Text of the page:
Barnes & Noble (NYSE:BKS) has cut prices for its flagship NOOK GlowLight e-reader heading into the holiday period to try and give it a leg up over Amazon's (NASDAQ:AMZN) Paperwhite and Voyage Kindle readers. The bookseller has also temporarily cut prices on its NOOK tablet, the Samsung (NASDAQOTH:SSNLF) Galaxy Tab 4 NOOK 7- and 10-inch, for what it's calling "Discovery Weekend," the Friday through Sunday before Thanksgiving.
The GlowLight's new $99 price makes it cheaper than Amazon's Paperwhite, which costs $119 for the "special offers" version that includes ads and $139 for the ad-free model. Both readers offer 6-inch lit screens. The GlowLight is the only model shown on Barnesandnoble.com while Amazon offers a basic, nonlit Kindle at $79 with special offers and $99 without. Amazon is also offering $40 off Kindles when a customer adds a new $99, one-year Prime membership through Nov. 26. The retail giant also sells the Voyage, a $199-$219 e-reader that it positions as a premium device "passionately crafted for readers."
The tablet prices are less intriguing since $149.99 for the 7-inch Galaxy Tab 4 NOOK (after a $50 instant rebate) makes it more expensive than the entry-level 7-inch Kindle Fire tablet at $119. and well more than the 6-inch Kindle Fire at $199. Charging $249.99 for the 10-inch version (after a $100 instant rebate) may be more enticing as Amazon's closest comparison is the 8.9 inch Fire HDX at $349.99.
Overall it's an aggressive strategy which Barnes & Noble certainly needs if it has any hope of winning back the customer base it has lost to Amazon. It remains to be seen however if anything short of giving customers a NOOK for free will help shift audience back to the bookselling chain.
How bad is the NOOK business?
Barnes & Noble has already announced its intent to spin off NOOK into a separate business by the first quarter of 2015, but if sales don't improve there may not be much to spin off.
NOOK sales have been a disaster for quite a while now and they did not improve at all in the company's first quarter 2015, the most recent one it has reported on.
The NOOK segment, which includes digital content, devices, and accessories had revenues of $70 million for the quarter, a 54.3% decrease from a year ago. Device and accessories sales were $18 million for the quarter, down 78.6% from a year ago, which the company blames on lower unit-selling volume. Digital content sales were $52 million for the quarter, a decline of 24.2% compared to a year ago, which is an inevitable side effect of lower device unit sales.
The division's loss also climbed as well jumping to $50 million compared to $5 million in the year-ago period.
That follows a year in which NOOK sales fell 22.3% to $506 million for the full year despite the inclusion of a 53rd week, which the previous year did not have. That extra week added $9 million in additional sales in fiscal 2014, including $1 million in additional device and accessories sales and $8 million of additional content sales, the company reported.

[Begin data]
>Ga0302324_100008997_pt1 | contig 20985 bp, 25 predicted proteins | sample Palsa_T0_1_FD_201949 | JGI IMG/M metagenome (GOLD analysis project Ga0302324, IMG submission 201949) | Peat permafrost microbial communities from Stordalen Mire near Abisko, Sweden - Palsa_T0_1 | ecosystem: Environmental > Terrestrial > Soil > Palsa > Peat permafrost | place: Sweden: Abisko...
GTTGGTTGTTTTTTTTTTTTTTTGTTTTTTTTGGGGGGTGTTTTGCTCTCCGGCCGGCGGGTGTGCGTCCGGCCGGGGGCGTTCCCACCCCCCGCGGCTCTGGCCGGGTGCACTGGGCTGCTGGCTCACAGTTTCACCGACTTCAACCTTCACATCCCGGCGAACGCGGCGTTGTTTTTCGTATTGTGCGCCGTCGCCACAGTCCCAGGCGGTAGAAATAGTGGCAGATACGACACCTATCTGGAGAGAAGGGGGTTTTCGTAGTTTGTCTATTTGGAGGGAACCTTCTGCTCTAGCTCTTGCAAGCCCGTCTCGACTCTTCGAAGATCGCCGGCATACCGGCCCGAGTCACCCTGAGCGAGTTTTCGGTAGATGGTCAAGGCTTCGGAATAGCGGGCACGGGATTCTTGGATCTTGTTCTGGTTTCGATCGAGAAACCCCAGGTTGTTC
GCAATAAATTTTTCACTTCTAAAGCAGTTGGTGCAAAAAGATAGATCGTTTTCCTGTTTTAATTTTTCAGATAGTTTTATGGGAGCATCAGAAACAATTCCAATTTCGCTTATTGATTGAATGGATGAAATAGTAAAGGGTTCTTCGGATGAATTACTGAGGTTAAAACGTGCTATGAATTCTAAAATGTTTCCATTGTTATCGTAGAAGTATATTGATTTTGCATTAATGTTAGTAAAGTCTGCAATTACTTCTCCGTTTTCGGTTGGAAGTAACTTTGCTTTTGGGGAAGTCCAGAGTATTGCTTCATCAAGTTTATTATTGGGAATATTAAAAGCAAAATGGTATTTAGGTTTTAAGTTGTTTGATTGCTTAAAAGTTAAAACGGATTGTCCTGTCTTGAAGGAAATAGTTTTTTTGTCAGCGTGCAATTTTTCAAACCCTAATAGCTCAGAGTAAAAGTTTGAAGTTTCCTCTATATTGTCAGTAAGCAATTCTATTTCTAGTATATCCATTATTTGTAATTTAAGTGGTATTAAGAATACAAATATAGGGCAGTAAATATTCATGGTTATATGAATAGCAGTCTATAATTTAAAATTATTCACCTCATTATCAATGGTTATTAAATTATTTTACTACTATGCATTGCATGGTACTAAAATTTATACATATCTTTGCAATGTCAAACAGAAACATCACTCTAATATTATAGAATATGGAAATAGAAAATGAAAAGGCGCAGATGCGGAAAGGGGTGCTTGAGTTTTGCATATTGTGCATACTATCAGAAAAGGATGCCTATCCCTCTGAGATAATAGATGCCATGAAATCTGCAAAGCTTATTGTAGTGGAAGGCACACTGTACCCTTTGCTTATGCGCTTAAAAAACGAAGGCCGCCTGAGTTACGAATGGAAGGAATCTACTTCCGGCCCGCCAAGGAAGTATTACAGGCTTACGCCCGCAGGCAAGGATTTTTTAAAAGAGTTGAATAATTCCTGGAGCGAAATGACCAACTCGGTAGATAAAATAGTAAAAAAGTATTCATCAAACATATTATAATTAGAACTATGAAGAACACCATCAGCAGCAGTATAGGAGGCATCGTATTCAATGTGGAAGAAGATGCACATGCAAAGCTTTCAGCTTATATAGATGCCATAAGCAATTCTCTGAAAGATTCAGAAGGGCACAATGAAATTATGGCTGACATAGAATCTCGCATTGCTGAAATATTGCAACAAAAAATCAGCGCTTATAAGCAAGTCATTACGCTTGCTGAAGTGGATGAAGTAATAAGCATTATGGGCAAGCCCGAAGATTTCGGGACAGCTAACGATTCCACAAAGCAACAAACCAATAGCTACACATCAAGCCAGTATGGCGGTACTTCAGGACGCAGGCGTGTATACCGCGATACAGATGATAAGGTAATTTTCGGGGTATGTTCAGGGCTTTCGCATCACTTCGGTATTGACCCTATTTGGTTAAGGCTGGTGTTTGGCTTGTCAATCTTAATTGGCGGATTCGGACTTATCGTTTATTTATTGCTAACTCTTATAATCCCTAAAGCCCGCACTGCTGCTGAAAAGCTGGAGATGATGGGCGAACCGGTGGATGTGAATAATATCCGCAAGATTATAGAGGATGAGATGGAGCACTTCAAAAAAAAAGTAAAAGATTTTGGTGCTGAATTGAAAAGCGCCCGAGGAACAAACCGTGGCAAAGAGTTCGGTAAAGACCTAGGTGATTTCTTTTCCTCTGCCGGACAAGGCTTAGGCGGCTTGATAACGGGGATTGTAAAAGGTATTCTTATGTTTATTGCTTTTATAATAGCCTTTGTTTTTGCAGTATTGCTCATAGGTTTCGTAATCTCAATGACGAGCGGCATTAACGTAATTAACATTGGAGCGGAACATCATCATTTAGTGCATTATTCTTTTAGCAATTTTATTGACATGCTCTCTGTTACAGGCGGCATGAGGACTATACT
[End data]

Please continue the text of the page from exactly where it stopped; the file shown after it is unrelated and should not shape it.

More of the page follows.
Is NOOK dead?
Amazon does not specifically say how many Kindle e-readers and Kindle Fire tablets it has sold but the number would certainly make the total NOOK business look like a rounding error. Barnes & Noble is being aggressive here, and the GlowLight specifically is a lovely product that matches up well with Amazon's Paperwhite, but it's hard to imagine a slightly lower price being enough to win customers from Amazon.
The problem is that e-readers require an account with a specific book store. You need a Barnes & Noble account for NOOK and and an Amazon account for the various Kindles -- and that's where Amazon has Barnes & Noble trumped.
In May, at its annual investor's meeting, Amazon CEO Jeff Bezos said the company has 244 million active customers, GeekWire reported. Amazon defines active customers as "accounts that have made a purchase in the past 12 months, so that means Amazon has valid credit cards on file for roughly that many people worldwide," according to the news site.
Barnes & Noble does not publicly declare the number of credit cards it has on file or the number of registered Barnesandnoble.com users, but it's a tiny fraction of Amazon's user base. That makes stealing customers from Amazon and KIndle almost impossible, It's not just an issue of registering and typing in a credit card, which is one hurdle. It's also the fact that if you already are a Kindle user your library of books does not travel with you should you switch to NOOK.
The book chain has an attractive offer for customers who don't own an e-reader or tablet and want one, but that's a tiny number of people. Over 50% of Americans already owned an e-reader or a tablet as of January, 2014, according to a Pew report, likely a large percentage of the people who want one, that leaves precious few people for Barnes & Noble to sell to.
Customers are not likely to switch from Kindle to NOOK and the number of new users who both want an e-reader or a tablet, but aren't already loyal Amazon patrons is just too small, Barnes & Noble is putting up a good fight, but it lost the war a long time ago.
Daniel Kline has no position in any stocks mentioned. The Motley Fool recommends Amazon.com. The Motley Fool owns shares of Amazon.com and Barnes & Noble. Try any of our Foolish newsletter services free for 30 days. We Fools may not all hold the same opinions, but we all believe that considering a diverse range of insights makes us better investors. The Motley Fool has a disclosure policy.
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